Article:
The first mobile crowdfunding platform in Africa — Orange Collecte — was launched in Ivory Coast. In partnership with French charity-giving site HelloAsso, Orange Collecte is linked to Orange's existing mobile money service, Orange Money, and allows contributors to make a donation through their Orange Money digital wallet.
In a first for Ethiopia, which has lagged behind the rest of East Africa in terms of mobile money, M-Birr is its first mobile money service, and it is now officially launching a nationwide advertising campaign, after obtaining its banking licence in December 2014.
Also in East Africa, the Rwanda Revenue Authority (RRA) and MobiCash Rwanda have launched a new application that will enable taxpayers to pay their taxes through MobiCash.
In Southern Africa, RAINFIN, a South African peer-to-peer lender that is part-owned by Barclays, has more than doubled loans in the past year. It now aims to expand loans to small businesses by matching them with idle capital at institutions such as insurers that are pursuing higher returns than bonds. It a started a radio advertising campaign this week.
London was discussing mobile money in Africa this week. Consultant Jean-Stéphane Gourévitch said at London's fintech week that mobile money has been shown to be a successful weapon for financial inclusion, And he sees it going further than money transfer and bill paying with the development of services such as M-Shwari — a lending tool developed by Safaricom's M-PESA with Commercial Bank Of Africa.
Of course, Kenya is the big success story. However, rumbling in the background in Kenya is whether Safaricom will be forced to set up M-PESA as an independent subsidiary, as other players say that Safaricom has an unfair advantage, And there is also an ongoing spat with Equity Bank (the only bank in Kenya that is also an MNO) over Safaricom's decision to increase tariffs for bank-to-M-PESA transfers from December.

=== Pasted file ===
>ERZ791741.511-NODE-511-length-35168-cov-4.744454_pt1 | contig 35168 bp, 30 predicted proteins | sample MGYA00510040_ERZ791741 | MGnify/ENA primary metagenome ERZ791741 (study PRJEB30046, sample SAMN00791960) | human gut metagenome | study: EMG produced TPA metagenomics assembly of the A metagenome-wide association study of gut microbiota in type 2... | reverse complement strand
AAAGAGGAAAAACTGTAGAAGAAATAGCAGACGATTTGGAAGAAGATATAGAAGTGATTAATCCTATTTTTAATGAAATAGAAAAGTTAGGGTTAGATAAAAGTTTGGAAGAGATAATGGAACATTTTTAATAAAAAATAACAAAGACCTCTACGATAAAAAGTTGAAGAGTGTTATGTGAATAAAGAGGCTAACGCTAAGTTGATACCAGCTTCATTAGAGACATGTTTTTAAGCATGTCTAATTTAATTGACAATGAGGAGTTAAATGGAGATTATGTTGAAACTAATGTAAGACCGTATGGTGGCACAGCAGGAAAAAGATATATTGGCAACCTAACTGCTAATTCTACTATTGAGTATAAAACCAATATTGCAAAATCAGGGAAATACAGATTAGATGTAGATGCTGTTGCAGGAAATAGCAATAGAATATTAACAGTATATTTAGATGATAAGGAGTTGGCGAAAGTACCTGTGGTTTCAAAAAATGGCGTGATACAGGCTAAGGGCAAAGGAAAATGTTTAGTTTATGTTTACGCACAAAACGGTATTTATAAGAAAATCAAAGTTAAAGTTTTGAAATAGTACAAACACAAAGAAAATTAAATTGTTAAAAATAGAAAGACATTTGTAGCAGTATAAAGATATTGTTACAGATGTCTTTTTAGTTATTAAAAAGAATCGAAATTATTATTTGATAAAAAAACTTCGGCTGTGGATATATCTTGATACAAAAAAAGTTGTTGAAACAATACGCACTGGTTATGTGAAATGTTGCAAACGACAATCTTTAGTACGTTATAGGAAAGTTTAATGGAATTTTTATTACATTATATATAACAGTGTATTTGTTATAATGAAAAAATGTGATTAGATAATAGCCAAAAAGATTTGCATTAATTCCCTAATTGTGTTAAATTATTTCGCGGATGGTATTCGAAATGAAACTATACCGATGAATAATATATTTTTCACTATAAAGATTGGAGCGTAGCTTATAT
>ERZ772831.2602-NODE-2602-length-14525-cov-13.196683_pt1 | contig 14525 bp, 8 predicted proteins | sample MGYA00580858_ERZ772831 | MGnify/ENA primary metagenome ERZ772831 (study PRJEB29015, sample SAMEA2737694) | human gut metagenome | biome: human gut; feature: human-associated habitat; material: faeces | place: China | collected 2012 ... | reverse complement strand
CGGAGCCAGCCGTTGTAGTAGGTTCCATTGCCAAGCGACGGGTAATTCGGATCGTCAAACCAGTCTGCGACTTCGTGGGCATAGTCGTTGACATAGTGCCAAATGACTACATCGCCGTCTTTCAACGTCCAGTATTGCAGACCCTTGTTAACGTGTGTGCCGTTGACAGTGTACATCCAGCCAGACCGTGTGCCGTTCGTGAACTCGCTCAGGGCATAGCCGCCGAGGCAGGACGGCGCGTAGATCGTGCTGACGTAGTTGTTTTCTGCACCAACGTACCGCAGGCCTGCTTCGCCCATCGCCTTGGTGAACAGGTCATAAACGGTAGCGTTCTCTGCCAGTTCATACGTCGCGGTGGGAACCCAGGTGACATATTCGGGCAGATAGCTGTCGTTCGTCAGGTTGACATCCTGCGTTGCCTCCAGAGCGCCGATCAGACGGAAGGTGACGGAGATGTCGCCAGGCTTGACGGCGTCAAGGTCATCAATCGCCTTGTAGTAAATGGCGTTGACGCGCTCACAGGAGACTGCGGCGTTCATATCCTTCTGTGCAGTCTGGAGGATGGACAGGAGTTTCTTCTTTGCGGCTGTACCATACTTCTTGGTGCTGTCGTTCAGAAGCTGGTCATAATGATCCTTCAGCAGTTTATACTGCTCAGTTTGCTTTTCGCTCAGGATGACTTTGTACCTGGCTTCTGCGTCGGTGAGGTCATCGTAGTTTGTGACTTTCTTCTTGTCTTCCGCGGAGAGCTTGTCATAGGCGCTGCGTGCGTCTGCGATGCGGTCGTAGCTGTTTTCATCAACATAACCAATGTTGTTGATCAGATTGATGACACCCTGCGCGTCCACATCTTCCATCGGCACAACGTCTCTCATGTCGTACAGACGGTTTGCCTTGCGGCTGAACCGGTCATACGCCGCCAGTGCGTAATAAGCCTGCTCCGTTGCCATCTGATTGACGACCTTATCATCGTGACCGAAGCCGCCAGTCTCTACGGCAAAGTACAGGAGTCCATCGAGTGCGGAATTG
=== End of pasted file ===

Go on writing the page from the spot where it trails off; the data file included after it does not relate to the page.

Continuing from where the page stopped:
Mr Gourévitch warned that some governments in Africa, as well as banks, are still stifling mobile money development because of outdated regulations that limit the role of telcos.
There has been an east/west divide but that is now changing, with countries like Ivory Coast and Ghana in West Africa making huge strides in mobile money. Nigeria has limited the role of telcos, but last week the government announced it would loosen regulatory policy on mobile money. However, there is still concern that Nigeria won't go far enough and that telcos will be more super agents rather than real players in mobile money.
Finally, Mr Gourévitch described North Africa as a desert in terms of mobile money, with only Egypt being progressive.
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